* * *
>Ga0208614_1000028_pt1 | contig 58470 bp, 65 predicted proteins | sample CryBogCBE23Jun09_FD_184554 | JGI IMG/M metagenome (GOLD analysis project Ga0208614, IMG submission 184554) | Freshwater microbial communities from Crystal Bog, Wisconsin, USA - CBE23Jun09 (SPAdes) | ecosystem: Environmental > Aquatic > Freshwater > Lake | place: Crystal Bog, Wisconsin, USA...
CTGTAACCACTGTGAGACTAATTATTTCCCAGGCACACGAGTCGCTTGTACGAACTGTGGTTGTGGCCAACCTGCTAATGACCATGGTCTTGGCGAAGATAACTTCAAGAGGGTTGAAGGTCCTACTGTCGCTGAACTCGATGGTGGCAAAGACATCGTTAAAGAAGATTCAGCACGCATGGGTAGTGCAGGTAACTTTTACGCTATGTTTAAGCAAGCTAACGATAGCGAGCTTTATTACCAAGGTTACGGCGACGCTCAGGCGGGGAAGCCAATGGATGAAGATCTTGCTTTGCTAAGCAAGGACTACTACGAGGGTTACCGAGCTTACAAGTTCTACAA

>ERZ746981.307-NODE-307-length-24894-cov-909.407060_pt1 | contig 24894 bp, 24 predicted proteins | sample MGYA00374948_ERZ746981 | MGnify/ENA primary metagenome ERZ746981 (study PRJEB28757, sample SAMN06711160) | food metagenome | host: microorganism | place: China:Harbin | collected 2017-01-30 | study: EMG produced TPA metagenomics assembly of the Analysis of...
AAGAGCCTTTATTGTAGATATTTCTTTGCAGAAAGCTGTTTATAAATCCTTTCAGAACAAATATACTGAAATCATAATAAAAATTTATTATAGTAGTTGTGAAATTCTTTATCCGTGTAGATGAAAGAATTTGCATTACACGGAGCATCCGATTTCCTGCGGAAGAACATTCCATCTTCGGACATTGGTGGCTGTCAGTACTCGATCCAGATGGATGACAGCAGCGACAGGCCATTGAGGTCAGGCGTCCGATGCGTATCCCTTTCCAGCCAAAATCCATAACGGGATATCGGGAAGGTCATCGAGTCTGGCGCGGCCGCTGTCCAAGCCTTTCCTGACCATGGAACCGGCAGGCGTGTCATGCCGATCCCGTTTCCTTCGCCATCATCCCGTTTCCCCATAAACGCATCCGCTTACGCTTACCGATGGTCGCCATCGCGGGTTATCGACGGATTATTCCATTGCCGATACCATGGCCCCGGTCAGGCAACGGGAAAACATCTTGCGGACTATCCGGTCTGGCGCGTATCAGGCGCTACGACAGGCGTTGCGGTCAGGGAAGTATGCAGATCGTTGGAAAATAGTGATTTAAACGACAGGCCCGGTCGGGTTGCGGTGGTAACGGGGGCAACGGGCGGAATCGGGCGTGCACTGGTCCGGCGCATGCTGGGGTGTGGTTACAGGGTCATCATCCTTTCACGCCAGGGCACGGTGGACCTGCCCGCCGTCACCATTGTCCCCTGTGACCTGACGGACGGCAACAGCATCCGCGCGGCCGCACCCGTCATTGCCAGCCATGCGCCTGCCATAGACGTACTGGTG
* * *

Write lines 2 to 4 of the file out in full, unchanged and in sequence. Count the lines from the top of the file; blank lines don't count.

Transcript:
CTGTAACCACTGTGAGACTAATTATTTCCCAGGCACACGAGTCGCTTGTACGAACTGTGGTTGTGGCCAACCTGCTAATGACCATGGTCTTGGCGAAGATAACTTCAAGAGGGTTGAAGGTCCTACTGTCGCTGAACTCGATGGTGGCAAAGACATCGTTAAAGAAGATTCAGCACGCATGGGTAGTGCAGGTAACTTTTACGCTATGTTTAAGCAAGCTAACGATAGCGAGCTTTATTACCAAGGTTACGGCGACGCTCAGGCGGGGAAGCCAATGGATGAAGATCTTGCTTTGCTAAGCAAGGACTACTACGAGGGTTACCGAGCTTACAAGTTCTACAA

>ERZ746981.307-NODE-307-length-24894-cov-909.407060_pt1 | contig 24894 bp, 24 predicted proteins | sample MGYA00374948_ERZ746981 | MGnify/ENA primary metagenome ERZ746981 (study PRJEB28757, sample SAMN06711160) | food metagenome | host: microorganism | place: China:Harbin | collected 2017-01-30 | study: EMG produced TPA metagenomics assembly of the Analysis of...
AAGAGCCTTTATTGTAGATATTTCTTTGCAGAAAGCTGTTTATAAATCCTTTCAGAACAAATATACTGAAATCATAATAAAAATTTATTATAGTAGTTGTGAAATTCTTTATCCGTGTAGATGAAAGAATTTGCATTACACGGAGCATCCGATTTCCTGCGGAAGAACATTCCATCTTCGGACATTGGTGGCTGTCAGTACTCGATCCAGATGGATGACAGCAGCGACAGGCCATTGAGGTCAGGCGTCCGATGCGTATCCCTTTCCAGCCAAAATCCATAACGGGATATCGGGAAGGTCATCGAGTCTGGCGCGGCCGCTGTCCAAGCCTTTCCTGACCATGGAACCGGCAGGCGTGTCATGCCGATCCCGTTTCCTTCGCCATCATCCCGTTTCCCCATAAACGCATCCGCTTACGCTTACCGATGGTCGCCATCGCGGGTTATCGACGGATTATTCCATTGCCGATACCATGGCCCCGGTCAGGCAACGGGAAAACATCTTGCGGACTATCCGGTCTGGCGCGTATCAGGCGCTACGACAGGCGTTGCGGTCAGGGAAGTATGCAGATCGTTGGAAAATAGTGATTTAAACGACAGGCCCGGTCGGGTTGCGGTGGTAACGGGGGCAACGGGCGGAATCGGGCGTGCACTGGTCCGGCGCATGCTGGGGTGTGGTTACAGGGTCATCATCCTTTCACGCCAGGGCACGGTGGACCTGCCCGCCGTCACCATTGTCCCCTGTGACCTGACGGACGGCAACAGCATCCGCGCGGCCGCACCCGTCATTGCCAGCCATGCGCCTGCCATAGACGTACTGGTG